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Pros and Cons of Run Streaking

Pros and Cons Of Run Streaking Run Tri Bike Magazine

Running at all can seem hard. It is an amazing feat to get out any day and ask your body to run. On average most recreational runners run 3-5 days per week while we see more advanced or professional runners running 6-7 days. The complexity of frequency takes into account time, stress, life, work, goals, and your body’s ability to withstand the pounding. In recent years a new trend of run streaking has become popular with recreational runners. While I’m not sure the origins I imagine it in part comes from looking at pro runners’ training. A run streak is a commitment to running every day for X amount of days. Officially, The United States Running Streak Association requires that you run at least 1 mile per day to qualify for a streak but you can commit to how ever far you want to run each day.

The purpose of a run streak isn’t necessarily to train for an event, in fact, run streaking and training to run a fast race don’t often work. A run streak is more about the mental challenge of running every day and doesn’t take into account periodization of training. Before taking on a running streak challenge I highly recommend consulting with a coach or physical therapist to discuss your past training and how to execute the streak in a healthy way. If given the green light and a plan, then assess the mental health pros and cons of run streaking to see if it is right for you.

Pros and Cons of Run Streaking


  • Consistency – Perhaps the biggest benefit of a run streak is the consistency built by running every day. Consistency with training is one of the biggest struggles many athletes have due to family, work, and life demands. By committing to a streak, you take the emotional or motivational feelings out of the decision process of deciding to run. You’ve already decided to run, the only thing you have to consider is when and how you are going to get your run in. The planning aspect of getting your run in also helps you learn to prioritize and block out time for what is important to you.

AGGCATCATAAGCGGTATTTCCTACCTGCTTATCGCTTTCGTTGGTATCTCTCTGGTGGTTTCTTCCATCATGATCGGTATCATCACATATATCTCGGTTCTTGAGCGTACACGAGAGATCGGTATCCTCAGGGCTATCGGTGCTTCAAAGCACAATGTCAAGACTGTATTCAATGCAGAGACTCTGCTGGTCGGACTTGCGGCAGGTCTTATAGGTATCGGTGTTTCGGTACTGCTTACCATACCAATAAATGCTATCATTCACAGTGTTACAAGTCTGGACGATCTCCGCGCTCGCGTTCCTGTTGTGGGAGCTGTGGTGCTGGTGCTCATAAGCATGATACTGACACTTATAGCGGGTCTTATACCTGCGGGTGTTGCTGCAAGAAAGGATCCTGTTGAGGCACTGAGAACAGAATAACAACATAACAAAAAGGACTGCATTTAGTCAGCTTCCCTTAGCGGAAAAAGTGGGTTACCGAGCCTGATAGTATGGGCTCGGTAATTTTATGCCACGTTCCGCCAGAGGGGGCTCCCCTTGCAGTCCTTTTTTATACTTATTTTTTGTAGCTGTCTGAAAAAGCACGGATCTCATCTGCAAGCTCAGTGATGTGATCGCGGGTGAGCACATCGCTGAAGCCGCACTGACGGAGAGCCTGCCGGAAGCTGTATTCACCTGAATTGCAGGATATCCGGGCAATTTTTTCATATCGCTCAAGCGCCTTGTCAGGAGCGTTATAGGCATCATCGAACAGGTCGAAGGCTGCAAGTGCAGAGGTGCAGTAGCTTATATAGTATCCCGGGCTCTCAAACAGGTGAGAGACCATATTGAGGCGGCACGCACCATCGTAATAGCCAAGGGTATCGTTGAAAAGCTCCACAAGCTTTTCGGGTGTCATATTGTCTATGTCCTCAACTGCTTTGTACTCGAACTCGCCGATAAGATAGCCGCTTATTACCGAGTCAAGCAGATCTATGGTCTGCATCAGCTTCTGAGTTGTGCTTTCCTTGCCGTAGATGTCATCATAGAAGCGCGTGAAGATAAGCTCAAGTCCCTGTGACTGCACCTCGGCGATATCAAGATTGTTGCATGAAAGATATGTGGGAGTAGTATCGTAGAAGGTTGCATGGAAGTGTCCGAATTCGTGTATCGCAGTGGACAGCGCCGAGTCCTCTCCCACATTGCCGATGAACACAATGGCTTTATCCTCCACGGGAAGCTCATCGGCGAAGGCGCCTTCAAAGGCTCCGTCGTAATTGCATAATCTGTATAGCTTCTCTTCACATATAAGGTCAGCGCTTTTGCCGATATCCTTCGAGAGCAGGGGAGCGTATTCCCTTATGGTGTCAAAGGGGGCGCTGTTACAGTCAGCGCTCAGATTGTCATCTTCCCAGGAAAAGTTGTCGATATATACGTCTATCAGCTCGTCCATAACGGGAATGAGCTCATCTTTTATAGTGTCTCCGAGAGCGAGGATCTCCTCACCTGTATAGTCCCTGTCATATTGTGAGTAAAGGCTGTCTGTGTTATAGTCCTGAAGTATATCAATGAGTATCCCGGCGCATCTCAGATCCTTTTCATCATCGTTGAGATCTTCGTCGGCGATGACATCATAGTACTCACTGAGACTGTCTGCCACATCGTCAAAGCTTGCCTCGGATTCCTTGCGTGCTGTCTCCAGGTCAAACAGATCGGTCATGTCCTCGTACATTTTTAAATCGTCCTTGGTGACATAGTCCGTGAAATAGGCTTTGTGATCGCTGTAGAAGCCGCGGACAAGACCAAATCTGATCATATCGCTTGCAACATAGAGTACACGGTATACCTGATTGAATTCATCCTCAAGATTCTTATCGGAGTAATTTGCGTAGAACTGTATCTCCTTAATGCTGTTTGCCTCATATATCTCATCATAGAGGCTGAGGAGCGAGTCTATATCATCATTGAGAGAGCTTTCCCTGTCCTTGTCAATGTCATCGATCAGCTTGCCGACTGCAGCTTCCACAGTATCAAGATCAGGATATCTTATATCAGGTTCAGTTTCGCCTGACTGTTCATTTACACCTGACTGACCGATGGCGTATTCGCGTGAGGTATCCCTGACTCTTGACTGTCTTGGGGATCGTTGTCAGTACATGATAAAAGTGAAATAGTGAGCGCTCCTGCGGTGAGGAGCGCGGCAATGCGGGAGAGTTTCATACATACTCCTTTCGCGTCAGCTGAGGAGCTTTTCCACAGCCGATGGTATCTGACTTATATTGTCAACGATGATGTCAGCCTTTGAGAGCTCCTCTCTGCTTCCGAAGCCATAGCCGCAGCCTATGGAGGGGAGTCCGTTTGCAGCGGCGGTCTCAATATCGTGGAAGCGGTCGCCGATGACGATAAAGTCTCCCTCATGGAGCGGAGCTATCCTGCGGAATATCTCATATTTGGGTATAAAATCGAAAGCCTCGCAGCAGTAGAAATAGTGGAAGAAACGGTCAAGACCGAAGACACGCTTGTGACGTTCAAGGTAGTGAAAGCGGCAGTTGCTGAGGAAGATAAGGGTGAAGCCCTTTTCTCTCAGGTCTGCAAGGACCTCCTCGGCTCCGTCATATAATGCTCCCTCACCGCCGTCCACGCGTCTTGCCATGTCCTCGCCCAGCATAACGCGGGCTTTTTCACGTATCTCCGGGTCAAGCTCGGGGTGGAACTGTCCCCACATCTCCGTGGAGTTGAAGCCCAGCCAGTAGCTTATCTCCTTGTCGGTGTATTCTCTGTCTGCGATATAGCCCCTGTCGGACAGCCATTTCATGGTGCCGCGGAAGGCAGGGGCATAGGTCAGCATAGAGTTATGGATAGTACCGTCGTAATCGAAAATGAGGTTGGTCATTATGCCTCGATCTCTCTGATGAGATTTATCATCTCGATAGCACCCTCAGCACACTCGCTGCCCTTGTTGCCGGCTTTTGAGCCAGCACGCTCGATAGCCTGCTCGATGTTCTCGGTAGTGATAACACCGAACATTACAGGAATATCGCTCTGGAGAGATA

• Resilience and Confidence – Many people like run streaks because of the confidence and resilience they gain by running every day. Completing a run even when feeling unmotivated or tired builds belief that that they are capable of doing hard things. Belief in one’s ability is a major contributing factor to someone’s belief that they can achieve their goals. Belief grows through both cognitive narratives and performed behaviors. A run streak can help to strengthen both of these neural pathways and be the foundational belief that then goes on to fuel the process of breakthroughs. 
  • Having a Clear Goal – Run streaks are successful because they give a clear goal. You know how many days you plan to run every day and that you will run a minimum number of miles per day. Having a clear goal you are working towards helps with motivation, commitment, and fun. It can provide a “Why” to your running if you don’t have a race planned and are feeling low on motivation. Many people that do a run streak say they began it because they felt themselves not enjoying running. Participating in the the streak helped to rekindle their love and joy.